Like most websites Aeroplane Monthly uses cookies. We use cookies to ensure that we give you the best experience on our website. If you continue without changing your settings, we'll assume that you are happy to receive all cookies on Aeroplane Monthly website. However, if you would like to, you can change your cookie settings at any time. Find out more

Continue

Grants to enhance Qantas Founders Museum

 

The Qantas Founders Museum at Longreach, Queensland, has announced that its national heritage-listed Qantas hangar is among 24 heritage-listed sites that will share in more than $4.4 million in funding under Australia’s Protecting National Historic Sites programme for improved conservation, restoration and promotion projects.

The Qantas Foundation Memorial Trust (parent company to the Qantas Founders Museum) has been awarded $70,700 for the ‘Restoring our past for the future’ project, which will repair, replace and restore decaying timber flooring, joists, bearers and stumps in three original 1922 Qantas workshops, restore two sections of the eastern wall of the building to their original 1920s design using custom-made corrugated sheet metal, and install an electric sliding door and ramp to allow wheelchair accessibility to the theatre section of the building.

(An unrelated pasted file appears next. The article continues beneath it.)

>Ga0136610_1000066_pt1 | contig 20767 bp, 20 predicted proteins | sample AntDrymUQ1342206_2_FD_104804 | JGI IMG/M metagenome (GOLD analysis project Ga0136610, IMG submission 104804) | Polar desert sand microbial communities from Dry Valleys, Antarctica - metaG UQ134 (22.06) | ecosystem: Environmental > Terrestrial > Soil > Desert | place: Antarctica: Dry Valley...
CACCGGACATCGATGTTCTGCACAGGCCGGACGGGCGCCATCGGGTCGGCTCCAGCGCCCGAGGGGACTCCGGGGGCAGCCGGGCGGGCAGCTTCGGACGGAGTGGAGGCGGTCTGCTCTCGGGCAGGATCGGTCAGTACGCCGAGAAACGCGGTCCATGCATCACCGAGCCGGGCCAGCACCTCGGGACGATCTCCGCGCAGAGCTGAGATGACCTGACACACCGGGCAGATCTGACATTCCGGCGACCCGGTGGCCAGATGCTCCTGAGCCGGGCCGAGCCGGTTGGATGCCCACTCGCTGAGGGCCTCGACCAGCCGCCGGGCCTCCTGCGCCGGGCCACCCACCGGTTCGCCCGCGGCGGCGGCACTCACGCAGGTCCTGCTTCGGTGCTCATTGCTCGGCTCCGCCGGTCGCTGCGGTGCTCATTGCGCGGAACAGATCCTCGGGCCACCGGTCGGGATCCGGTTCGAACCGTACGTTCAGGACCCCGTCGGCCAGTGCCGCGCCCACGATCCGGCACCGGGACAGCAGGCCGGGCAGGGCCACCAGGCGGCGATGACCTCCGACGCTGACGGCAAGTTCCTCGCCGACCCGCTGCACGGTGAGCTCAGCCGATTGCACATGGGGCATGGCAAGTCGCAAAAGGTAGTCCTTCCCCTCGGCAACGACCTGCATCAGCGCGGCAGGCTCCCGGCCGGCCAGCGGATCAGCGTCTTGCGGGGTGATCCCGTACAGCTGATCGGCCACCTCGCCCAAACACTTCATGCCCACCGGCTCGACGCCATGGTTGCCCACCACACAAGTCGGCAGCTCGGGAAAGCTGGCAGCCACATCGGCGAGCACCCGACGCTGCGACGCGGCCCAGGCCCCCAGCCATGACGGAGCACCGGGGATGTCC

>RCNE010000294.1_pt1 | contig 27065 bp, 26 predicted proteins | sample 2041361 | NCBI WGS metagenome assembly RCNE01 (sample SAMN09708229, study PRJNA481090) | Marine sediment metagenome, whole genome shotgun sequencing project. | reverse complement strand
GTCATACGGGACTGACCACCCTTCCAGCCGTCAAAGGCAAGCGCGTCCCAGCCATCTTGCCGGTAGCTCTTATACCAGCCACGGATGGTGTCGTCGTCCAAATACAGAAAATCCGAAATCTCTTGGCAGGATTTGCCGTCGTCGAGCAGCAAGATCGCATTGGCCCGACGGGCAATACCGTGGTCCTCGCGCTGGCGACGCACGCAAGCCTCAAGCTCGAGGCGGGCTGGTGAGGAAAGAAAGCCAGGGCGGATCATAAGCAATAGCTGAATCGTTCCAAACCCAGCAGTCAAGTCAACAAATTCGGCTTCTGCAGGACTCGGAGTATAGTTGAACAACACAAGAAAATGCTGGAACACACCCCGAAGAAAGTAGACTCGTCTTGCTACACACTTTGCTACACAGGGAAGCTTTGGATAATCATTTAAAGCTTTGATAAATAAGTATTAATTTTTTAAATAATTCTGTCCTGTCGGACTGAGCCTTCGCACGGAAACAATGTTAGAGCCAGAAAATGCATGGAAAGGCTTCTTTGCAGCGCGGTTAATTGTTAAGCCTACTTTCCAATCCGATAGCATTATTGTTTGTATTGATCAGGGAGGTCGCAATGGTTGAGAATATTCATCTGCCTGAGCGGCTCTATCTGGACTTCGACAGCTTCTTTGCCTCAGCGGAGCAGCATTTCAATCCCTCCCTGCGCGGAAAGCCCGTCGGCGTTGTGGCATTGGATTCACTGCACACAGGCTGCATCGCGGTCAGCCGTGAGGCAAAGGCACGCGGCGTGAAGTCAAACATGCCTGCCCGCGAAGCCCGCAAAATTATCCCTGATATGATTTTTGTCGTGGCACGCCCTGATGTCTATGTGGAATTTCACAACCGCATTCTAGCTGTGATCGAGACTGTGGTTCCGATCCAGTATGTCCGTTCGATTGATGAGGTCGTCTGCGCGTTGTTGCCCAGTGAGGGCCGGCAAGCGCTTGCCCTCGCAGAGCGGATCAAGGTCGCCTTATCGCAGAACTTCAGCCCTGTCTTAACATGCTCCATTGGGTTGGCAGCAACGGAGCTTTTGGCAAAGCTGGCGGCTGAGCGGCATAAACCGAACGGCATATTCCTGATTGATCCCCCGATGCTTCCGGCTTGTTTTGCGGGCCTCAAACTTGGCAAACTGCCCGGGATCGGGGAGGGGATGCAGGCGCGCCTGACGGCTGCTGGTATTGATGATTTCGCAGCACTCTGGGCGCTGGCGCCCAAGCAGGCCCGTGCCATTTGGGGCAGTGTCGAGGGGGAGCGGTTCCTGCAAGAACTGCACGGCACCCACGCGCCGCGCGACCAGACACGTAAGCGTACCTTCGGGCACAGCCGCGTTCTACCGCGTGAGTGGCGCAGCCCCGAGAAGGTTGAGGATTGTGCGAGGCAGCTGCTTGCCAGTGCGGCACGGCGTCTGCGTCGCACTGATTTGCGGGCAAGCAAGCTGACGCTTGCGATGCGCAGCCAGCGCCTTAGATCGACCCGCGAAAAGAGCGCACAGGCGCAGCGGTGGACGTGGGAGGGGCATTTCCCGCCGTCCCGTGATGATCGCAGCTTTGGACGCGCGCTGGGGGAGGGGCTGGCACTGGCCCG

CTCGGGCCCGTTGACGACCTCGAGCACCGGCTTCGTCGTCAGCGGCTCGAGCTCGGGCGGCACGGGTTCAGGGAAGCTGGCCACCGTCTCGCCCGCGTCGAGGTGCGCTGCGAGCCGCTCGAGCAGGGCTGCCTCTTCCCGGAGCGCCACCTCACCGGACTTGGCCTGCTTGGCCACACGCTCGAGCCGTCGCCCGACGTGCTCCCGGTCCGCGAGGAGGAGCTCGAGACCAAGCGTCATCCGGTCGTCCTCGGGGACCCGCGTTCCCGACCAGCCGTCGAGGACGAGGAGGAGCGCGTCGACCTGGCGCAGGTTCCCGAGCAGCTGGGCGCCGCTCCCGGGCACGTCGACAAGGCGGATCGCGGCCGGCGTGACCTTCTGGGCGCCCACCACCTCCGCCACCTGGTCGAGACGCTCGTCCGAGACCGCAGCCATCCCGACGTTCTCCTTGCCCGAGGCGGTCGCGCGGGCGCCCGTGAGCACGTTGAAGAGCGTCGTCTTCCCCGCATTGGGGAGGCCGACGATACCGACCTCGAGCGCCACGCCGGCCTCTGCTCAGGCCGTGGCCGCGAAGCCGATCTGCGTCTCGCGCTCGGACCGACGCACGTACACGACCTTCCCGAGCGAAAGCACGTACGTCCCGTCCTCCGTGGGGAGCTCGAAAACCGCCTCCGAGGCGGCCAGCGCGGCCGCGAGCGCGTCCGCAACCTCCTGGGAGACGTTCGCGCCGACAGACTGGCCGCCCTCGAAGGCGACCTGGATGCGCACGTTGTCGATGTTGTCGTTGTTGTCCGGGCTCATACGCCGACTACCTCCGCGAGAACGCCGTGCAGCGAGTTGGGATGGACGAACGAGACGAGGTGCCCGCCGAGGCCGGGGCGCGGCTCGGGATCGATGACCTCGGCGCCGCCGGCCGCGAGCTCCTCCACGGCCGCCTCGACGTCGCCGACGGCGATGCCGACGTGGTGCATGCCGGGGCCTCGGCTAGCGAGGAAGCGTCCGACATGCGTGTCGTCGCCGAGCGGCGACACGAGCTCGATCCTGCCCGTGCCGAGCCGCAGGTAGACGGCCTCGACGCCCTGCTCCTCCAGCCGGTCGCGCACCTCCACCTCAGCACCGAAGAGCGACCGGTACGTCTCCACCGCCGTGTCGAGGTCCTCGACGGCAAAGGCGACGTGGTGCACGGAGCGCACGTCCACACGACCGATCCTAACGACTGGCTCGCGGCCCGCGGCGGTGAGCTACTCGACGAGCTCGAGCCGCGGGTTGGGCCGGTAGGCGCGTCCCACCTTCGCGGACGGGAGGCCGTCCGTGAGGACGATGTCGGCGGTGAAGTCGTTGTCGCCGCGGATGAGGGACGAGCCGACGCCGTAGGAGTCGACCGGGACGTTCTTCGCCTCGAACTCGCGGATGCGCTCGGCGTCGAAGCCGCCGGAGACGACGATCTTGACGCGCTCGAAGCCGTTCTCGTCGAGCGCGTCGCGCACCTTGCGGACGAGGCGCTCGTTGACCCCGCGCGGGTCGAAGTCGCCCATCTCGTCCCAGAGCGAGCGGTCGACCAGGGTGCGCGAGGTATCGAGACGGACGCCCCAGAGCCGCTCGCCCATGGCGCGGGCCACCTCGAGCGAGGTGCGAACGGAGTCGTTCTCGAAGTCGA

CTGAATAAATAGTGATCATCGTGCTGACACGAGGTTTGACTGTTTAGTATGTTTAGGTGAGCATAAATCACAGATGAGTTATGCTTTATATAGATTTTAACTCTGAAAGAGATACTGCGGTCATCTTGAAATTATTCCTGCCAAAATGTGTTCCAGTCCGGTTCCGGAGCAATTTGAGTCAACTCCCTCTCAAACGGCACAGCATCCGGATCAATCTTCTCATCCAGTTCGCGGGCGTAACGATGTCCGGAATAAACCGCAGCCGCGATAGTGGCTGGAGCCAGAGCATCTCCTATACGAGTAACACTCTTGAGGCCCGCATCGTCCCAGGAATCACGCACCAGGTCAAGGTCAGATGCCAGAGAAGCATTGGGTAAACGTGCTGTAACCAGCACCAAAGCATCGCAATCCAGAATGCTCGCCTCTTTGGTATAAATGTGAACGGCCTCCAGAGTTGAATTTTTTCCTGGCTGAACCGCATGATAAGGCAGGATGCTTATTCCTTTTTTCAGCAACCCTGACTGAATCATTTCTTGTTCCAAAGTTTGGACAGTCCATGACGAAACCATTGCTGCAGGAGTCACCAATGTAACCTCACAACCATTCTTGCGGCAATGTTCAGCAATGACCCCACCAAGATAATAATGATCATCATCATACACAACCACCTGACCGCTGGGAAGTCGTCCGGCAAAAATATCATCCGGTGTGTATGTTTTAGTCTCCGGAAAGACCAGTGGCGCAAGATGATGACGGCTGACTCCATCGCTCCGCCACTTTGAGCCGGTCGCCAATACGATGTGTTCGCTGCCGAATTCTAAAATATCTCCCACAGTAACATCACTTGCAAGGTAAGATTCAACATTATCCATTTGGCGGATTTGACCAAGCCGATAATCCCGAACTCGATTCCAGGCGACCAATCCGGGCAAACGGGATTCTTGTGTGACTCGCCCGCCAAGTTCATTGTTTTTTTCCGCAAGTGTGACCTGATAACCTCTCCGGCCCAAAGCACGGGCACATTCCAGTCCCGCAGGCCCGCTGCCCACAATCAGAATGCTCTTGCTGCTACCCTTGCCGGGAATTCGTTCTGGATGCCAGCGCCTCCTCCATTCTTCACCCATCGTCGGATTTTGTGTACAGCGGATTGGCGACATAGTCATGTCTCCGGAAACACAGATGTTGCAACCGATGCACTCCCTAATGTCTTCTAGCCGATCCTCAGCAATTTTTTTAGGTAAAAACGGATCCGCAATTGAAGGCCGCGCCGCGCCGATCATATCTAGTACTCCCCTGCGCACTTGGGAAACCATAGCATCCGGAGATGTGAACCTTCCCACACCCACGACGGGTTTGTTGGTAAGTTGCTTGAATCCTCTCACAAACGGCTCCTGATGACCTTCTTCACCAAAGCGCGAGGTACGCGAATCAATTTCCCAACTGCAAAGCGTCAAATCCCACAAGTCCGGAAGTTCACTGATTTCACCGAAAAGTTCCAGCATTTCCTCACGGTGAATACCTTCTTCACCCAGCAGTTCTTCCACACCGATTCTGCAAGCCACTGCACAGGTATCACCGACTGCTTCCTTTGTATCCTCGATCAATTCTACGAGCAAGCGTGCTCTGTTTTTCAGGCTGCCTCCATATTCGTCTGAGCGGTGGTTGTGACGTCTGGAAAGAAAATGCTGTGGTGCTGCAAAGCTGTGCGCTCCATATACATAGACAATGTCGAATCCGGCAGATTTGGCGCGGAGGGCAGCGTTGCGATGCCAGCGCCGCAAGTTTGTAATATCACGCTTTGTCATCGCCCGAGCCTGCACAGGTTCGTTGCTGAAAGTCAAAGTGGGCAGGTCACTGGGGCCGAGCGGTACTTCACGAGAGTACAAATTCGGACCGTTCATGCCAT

The CEO of the Qantas Founders Museum, Tony Martin, said, the ‘Qantas Hangar – Restoring our past for the future’ project will protect the building for future generations to enjoy, describing it as, “the centrepiece of our museum and the story of Qantas as it demonstrates the trials and tribulations of early days of Qantas and civil aviation in Australia, a history which must be projected for future visitors to experience and appreciate.”

The hangar was completed in August 1922 and is the oldest civil aviation building in Australia. Qantas operated in this building from 1922-30 and the Qantas Founders Museum has restored it to resemble what working conditions were like for early Qantas staff members in the 1920s.

This news follows the announcement in April that the museum’s project to restore Lockheed L-1049 Super Constellation N4247X (above) had been allocated a $300,000 grant from the federally funded Tourism Demand Driver Infrastructure Fund, administered by the Queensland Government. The aircraft has recently had its wings, engines and tail section fitted, and the graceful airliner is now standing on its undercarriage for the first time in more than three years. More in the July issue of Aeroplane.

Posted in News

NEVER MISS AN ISSUE...

Our Instant Issue Service sends you an email whenever a new issue of Aeroplane Monthly is out. SAVE ON QUEUES - FREE P&P